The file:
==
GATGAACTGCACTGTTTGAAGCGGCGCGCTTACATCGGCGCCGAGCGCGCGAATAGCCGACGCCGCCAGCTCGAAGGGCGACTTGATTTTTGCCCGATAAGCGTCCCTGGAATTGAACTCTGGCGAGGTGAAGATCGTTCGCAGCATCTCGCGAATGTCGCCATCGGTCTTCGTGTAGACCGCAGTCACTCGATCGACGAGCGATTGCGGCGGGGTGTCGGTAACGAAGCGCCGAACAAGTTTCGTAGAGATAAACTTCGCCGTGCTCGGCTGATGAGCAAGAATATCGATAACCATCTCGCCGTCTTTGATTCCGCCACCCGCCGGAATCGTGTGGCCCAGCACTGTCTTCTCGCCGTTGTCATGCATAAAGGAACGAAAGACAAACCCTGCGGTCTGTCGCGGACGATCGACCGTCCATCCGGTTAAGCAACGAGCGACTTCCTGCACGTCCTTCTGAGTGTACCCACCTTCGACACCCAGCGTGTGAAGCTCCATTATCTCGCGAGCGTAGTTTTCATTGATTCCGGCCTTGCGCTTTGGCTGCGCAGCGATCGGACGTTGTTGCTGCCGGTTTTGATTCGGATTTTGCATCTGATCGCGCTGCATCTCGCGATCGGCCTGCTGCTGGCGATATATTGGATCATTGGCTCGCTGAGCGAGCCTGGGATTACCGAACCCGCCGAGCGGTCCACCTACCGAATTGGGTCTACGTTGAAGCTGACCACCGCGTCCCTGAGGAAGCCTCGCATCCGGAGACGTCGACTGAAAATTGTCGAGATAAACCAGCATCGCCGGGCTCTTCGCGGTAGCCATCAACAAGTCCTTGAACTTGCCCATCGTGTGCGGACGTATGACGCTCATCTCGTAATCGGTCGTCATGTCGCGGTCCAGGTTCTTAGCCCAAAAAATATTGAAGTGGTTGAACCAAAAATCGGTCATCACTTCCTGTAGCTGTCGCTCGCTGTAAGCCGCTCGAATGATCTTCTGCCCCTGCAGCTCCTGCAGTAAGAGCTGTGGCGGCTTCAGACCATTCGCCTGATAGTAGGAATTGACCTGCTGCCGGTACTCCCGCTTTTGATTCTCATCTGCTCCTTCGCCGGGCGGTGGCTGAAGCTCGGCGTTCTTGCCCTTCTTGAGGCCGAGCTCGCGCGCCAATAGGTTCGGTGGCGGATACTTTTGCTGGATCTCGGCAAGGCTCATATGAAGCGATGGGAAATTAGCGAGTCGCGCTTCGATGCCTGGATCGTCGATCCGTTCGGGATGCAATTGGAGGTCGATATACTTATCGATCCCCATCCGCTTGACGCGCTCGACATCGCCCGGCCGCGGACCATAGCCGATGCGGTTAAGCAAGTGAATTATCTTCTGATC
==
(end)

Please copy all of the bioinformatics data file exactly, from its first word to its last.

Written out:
GATGAACTGCACTGTTTGAAGCGGCGCGCTTACATCGGCGCCGAGCGCGCGAATAGCCGACGCCGCCAGCTCGAAGGGCGACTTGATTTTTGCCCGATAAGCGTCCCTGGAATTGAACTCTGGCGAGGTGAAGATCGTTCGCAGCATCTCGCGAATGTCGCCATCGGTCTTCGTGTAGACCGCAGTCACTCGATCGACGAGCGATTGCGGCGGGGTGTCGGTAACGAAGCGCCGAACAAGTTTCGTAGAGATAAACTTCGCCGTGCTCGGCTGATGAGCAAGAATATCGATAACCATCTCGCCGTCTTTGATTCCGCCACCCGCCGGAATCGTGTGGCCCAGCACTGTCTTCTCGCCGTTGTCATGCATAAAGGAACGAAAGACAAACCCTGCGGTCTGTCGCGGACGATCGACCGTCCATCCGGTTAAGCAACGAGCGACTTCCTGCACGTCCTTCTGAGTGTACCCACCTTCGACACCCAGCGTGTGAAGCTCCATTATCTCGCGAGCGTAGTTTTCATTGATTCCGGCCTTGCGCTTTGGCTGCGCAGCGATCGGACGTTGTTGCTGCCGGTTTTGATTCGGATTTTGCATCTGATCGCGCTGCATCTCGCGATCGGCCTGCTGCTGGCGATATATTGGATCATTGGCTCGCTGAGCGAGCCTGGGATTACCGAACCCGCCGAGCGGTCCACCTACCGAATTGGGTCTACGTTGAAGCTGACCACCGCGTCCCTGAGGAAGCCTCGCATCCGGAGACGTCGACTGAAAATTGTCGAGATAAACCAGCATCGCCGGGCTCTTCGCGGTAGCCATCAACAAGTCCTTGAACTTGCCCATCGTGTGCGGACGTATGACGCTCATCTCGTAATCGGTCGTCATGTCGCGGTCCAGGTTCTTAGCCCAAAAAATATTGAAGTGGTTGAACCAAAAATCGGTCATCACTTCCTGTAGCTGTCGCTCGCTGTAAGCCGCTCGAATGATCTTCTGCCCCTGCAGCTCCTGCAGTAAGAGCTGTGGCGGCTTCAGACCATTCGCCTGATAGTAGGAATTGACCTGCTGCCGGTACTCCCGCTTTTGATTCTCATCTGCTCCTTCGCCGGGCGGTGGCTGAAGCTCGGCGTTCTTGCCCTTCTTGAGGCCGAGCTCGCGCGCCAATAGGTTCGGTGGCGGATACTTTTGCTGGATCTCGGCAAGGCTCATATGAAGCGATGGGAAATTAGCGAGTCGCGCTTCGATGCCTGGATCGTCGATCCGTTCGGGATGCAATTGGAGGTCGATATACTTATCGATCCCCATCCGCTTGACGCGCTCGACATCGCCCGGCCGCGGACCATAGCCGATGCGGTTAAGCAAGTGAATTATCTTCTGATC